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Cannes Picks Luhrmann's 'Great Gatsby' to Open Fest May 15, After its Stateside Release UPDATED

Photo of Anne Thompson By Anne Thompson | Thompson on Hollywood March 12, 2013 at 1:53AM

Cannes opening night is always Fest Delegate General Thierry Frémaux's biggest headache. How to find the right combination of "big" movie with artistic pretensions directed by a proven auteur delivering some glamorous stars for the red carpet? All too often, the actual quality of the film is irrelevant. Thus the opening night of the 66th Festival du Cannes is "The Great Gatsby," Warner Bros.' 3-D spectacular from Baz Luhrmann. The Australian filmmaker memorably opened the fest with Fox's "Moulin Rouge" in 2001, with one of the best parties I have ever been to in my life. I remember Rupert Murdoch dancing with Nicole Kidman, among other things.
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DiCaprio and Luhrmann on the set of "The Great Gatsby'
DiCaprio and Luhrmann on the set of "The Great Gatsby'

Cannes opening night is always Fest Delegate General Thierry Frémaux's biggest headache. How to find the right combination of "big" movie with artistic pretensions directed by a proven auteur delivering some glamorous stars for the red carpet? All too often, the actual quality of the film is irrelevant. Thus the opening night of the 66th Festival du Cannes is "The Great Gatsby," Warner Bros.' 3-D spectacular from Baz Luhrmann. The Australian filmmaker memorably opened the fest with Fox's "Moulin Rouge" in 2001, with one of the best parties I have ever been to in my life. I remember Rupert Murdoch dancing with Nicole Kidman, among other things. 

"It is a great honor for all those who have worked on The Great Gatsby to open the Cannes Film Festival," said Luhrmann. "We are thrilled to return to a country, place and festival that has always been so close to our hearts, not only because my first film Strictly Ballroom was screened there 21 years ago, but also because F. Scott Fitzgerald wrote some of the most poignant and beautiful passages of his extraordinary novel just a short distance away at a villa outside St. Raphael."

'The Great Gatsby'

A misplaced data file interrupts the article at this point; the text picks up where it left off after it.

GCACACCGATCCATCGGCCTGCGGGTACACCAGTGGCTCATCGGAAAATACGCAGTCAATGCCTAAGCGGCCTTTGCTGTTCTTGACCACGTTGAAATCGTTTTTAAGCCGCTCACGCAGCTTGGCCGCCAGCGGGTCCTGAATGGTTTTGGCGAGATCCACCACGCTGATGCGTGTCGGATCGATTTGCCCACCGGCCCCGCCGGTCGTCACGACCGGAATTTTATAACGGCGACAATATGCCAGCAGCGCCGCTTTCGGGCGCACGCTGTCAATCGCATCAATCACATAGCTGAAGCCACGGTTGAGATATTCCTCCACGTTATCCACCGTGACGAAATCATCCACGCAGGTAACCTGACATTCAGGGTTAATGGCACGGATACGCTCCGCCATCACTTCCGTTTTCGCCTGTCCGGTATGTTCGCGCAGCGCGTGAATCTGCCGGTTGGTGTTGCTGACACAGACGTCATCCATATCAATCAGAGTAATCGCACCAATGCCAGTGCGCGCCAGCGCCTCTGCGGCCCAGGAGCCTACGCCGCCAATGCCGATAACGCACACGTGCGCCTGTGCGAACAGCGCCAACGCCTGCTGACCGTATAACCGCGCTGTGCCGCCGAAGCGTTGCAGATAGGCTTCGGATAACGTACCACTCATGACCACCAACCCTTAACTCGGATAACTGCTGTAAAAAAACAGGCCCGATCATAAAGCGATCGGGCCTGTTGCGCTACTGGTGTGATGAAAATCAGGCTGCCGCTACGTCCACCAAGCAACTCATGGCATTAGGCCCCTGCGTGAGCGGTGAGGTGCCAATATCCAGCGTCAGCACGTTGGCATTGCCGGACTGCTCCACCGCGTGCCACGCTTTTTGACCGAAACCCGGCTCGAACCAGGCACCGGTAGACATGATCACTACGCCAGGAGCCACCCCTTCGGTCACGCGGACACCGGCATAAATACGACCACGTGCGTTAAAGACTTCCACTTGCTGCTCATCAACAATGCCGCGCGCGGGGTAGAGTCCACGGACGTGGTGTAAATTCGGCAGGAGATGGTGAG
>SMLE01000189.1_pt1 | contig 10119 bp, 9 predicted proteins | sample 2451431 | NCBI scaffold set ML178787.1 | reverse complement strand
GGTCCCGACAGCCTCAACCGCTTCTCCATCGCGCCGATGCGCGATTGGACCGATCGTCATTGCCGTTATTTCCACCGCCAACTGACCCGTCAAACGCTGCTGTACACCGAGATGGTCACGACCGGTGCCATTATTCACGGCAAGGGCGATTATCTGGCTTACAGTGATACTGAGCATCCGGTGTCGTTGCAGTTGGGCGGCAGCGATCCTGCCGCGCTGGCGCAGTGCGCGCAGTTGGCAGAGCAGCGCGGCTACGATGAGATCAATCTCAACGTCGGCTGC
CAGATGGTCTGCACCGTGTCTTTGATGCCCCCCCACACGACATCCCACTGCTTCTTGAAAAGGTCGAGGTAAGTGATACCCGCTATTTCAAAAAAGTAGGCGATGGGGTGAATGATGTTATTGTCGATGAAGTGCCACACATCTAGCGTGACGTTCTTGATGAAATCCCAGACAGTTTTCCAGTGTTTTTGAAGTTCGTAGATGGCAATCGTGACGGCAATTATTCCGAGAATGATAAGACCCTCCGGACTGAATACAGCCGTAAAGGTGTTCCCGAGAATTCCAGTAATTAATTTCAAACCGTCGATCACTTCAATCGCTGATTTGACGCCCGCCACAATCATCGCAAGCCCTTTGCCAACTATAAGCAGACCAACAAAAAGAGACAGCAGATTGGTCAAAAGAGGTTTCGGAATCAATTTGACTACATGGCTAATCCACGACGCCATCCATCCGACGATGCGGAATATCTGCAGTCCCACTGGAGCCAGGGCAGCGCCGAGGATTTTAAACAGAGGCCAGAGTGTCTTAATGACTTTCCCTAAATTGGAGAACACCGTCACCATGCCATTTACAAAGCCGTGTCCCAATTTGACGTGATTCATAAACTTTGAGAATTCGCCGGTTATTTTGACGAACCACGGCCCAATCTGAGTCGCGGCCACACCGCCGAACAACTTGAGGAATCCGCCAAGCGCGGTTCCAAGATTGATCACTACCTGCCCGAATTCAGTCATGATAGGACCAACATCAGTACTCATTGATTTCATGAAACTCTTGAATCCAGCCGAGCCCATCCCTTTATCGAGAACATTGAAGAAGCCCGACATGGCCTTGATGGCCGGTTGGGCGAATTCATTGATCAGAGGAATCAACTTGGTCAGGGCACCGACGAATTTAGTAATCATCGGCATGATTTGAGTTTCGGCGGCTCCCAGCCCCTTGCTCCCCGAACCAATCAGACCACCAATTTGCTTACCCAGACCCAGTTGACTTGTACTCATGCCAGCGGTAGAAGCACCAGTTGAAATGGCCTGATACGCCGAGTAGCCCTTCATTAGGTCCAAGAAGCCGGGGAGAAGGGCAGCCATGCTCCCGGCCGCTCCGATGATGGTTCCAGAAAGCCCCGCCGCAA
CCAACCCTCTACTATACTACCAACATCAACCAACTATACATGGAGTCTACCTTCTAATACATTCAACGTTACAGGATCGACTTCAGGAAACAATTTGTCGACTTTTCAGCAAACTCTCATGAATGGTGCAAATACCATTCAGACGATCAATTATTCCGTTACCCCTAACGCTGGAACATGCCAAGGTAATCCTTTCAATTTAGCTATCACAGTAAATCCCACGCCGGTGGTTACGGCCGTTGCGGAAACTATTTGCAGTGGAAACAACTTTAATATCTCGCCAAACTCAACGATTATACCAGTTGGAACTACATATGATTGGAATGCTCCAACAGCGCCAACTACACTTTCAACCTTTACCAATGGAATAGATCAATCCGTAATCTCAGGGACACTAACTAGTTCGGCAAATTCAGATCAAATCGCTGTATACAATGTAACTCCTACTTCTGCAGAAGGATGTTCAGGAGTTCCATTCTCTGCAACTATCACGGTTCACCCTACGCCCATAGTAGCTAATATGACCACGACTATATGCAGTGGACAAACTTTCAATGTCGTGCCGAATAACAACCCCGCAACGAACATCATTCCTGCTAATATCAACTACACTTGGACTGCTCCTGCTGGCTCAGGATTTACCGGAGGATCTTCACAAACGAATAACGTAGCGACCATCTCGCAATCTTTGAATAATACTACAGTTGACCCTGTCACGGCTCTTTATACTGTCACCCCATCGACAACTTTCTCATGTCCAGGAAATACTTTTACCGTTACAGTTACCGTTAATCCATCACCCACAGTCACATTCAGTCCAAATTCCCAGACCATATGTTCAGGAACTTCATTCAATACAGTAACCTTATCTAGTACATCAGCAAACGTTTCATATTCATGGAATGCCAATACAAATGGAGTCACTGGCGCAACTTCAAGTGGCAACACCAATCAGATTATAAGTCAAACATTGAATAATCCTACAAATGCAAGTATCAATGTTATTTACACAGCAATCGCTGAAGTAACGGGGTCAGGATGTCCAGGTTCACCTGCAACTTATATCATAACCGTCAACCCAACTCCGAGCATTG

'The Great Gatsby'

UPDATED While Warners is using the fest to launch the movie in France the same day, followed by many cities around the world, they're sticking to their original plan of a May 1 world premiere in New York, followed by a May 10 opening.

The studio may be hoping the Fest will add some cred to the film, which is tainted from having been moved back from an awards-qualifying 2012 berth to a more forgiving popcorn audience summer date, presumably because the movie wasn't going to play for critics. But the studio and Luhrmann are taking a real chance here. This is unusual--Cannes usually insists on world premieres--and risky.

Even if the F. Scott Fitzgerald adaptation opens well stateside and is out of competition, it still must face the world's least forgiving press corps on the morning before the opening night red carpet gala. If the movie is opening around the world right away, a bad reaction won't have much impact, right? But Brian Grazer and Ron Howard weren't too thrilled with the jeers that met "The Da Vinci Code" when they opened Cannes, even if they were laughing all the way to the bank. 

But the fest is thrilled to have Leonardo DiCaprio back, who hasn't officially been on the Croisette since his 2007 documentary "The 11th Hour." He plays Jay Gatsby, while Nick Carraway is played by Tobey Maguire, and Carey Mulligan is Daisy Buchanan, whose husband is Joel Edgerton. Also on hand for the gala will be Bollywood star Amitabh Bachchan and rapper Jay-Z. So Cannes will have their swinging gala, along with their second 3-D opening nighter (the first was Pete Docter's "Up" in 2009).

Produced by Warner Bros. Pictures and Village Roadshow Pictures, the film was adapted by Luhrmann and his co-screenwriter Graig Pearce from Fitzgerald’s 1925 novel.

This article is related to: Cannes Film Festival, Leonardo DiCaprio, Carey Mulligan, Joel Edgerton, Tobey Maguire


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Thompson on Hollywood

Born and raised in Manhattan, Anne Thompson grew up going to the Thalia and The New Yorker and wound up at grad Cinema Studies at NYU. She worked at United Artists and Film Comment before heading west as that magazine's west coast editor. She wrote for the LA Weekly, Sight and Sound, Empire, The New York Times and Entertainment Weekly before serving as West Coast Editor of Premiere. She wrote for The Washington Post, The London Observer, Wired, More, and Vanity Fair, and did staff stints at The Hollywood Reporter and Variety. She eventually took her blog Thompson on Hollywood to Indiewire. She taught film criticism at USC Critical Studies, and continues to host the fall semester of “Sneak Previews” for UCLA Extension.